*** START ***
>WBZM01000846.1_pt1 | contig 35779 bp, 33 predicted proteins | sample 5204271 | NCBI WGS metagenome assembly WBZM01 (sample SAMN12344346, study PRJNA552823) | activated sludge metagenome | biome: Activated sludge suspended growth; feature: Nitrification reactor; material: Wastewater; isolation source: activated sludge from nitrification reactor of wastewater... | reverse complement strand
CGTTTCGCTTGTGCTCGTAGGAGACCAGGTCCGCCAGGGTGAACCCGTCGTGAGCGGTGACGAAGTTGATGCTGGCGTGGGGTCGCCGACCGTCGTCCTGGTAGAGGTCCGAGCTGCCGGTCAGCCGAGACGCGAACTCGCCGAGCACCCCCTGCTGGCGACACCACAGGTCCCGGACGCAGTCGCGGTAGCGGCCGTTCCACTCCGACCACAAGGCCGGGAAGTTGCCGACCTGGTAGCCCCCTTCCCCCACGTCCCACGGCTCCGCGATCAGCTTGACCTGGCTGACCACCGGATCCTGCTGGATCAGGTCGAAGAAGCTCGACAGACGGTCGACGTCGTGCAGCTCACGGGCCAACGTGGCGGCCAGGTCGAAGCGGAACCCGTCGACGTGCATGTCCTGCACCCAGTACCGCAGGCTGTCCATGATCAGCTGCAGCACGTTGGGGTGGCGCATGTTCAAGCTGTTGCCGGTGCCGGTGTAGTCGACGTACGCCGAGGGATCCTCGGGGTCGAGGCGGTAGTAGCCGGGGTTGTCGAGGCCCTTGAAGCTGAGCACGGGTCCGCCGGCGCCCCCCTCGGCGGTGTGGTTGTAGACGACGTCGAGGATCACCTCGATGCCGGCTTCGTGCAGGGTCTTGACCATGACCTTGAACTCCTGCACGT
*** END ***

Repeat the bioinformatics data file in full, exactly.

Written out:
>WBZM01000846.1_pt1 | contig 35779 bp, 33 predicted proteins | sample 5204271 | NCBI WGS metagenome assembly WBZM01 (sample SAMN12344346, study PRJNA552823) | activated sludge metagenome | biome: Activated sludge suspended growth; feature: Nitrification reactor; material: Wastewater; isolation source: activated sludge from nitrification reactor of wastewater... | reverse complement strand
CGTTTCGCTTGTGCTCGTAGGAGACCAGGTCCGCCAGGGTGAACCCGTCGTGAGCGGTGACGAAGTTGATGCTGGCGTGGGGTCGCCGACCGTCGTCCTGGTAGAGGTCCGAGCTGCCGGTCAGCCGAGACGCGAACTCGCCGAGCACCCCCTGCTGGCGACACCACAGGTCCCGGACGCAGTCGCGGTAGCGGCCGTTCCACTCCGACCACAAGGCCGGGAAGTTGCCGACCTGGTAGCCCCCTTCCCCCACGTCCCACGGCTCCGCGATCAGCTTGACCTGGCTGACCACCGGATCCTGCTGGATCAGGTCGAAGAAGCTCGACAGACGGTCGACGTCGTGCAGCTCACGGGCCAACGTGGCGGCCAGGTCGAAGCGGAACCCGTCGACGTGCATGTCCTGCACCCAGTACCGCAGGCTGTCCATGATCAGCTGCAGCACGTTGGGGTGGCGCATGTTCAAGCTGTTGCCGGTGCCGGTGTAGTCGACGTACGCCGAGGGATCCTCGGGGTCGAGGCGGTAGTAGCCGGGGTTGTCGAGGCCCTTGAAGCTGAGCACGGGTCCGCCGGCGCCCCCCTCGGCGGTGTGGTTGTAGACGACGTCGAGGATCACCTCGATGCCGGCTTCGTGCAGGGTCTTGACCATGACCTTGAACTCCTGCACGT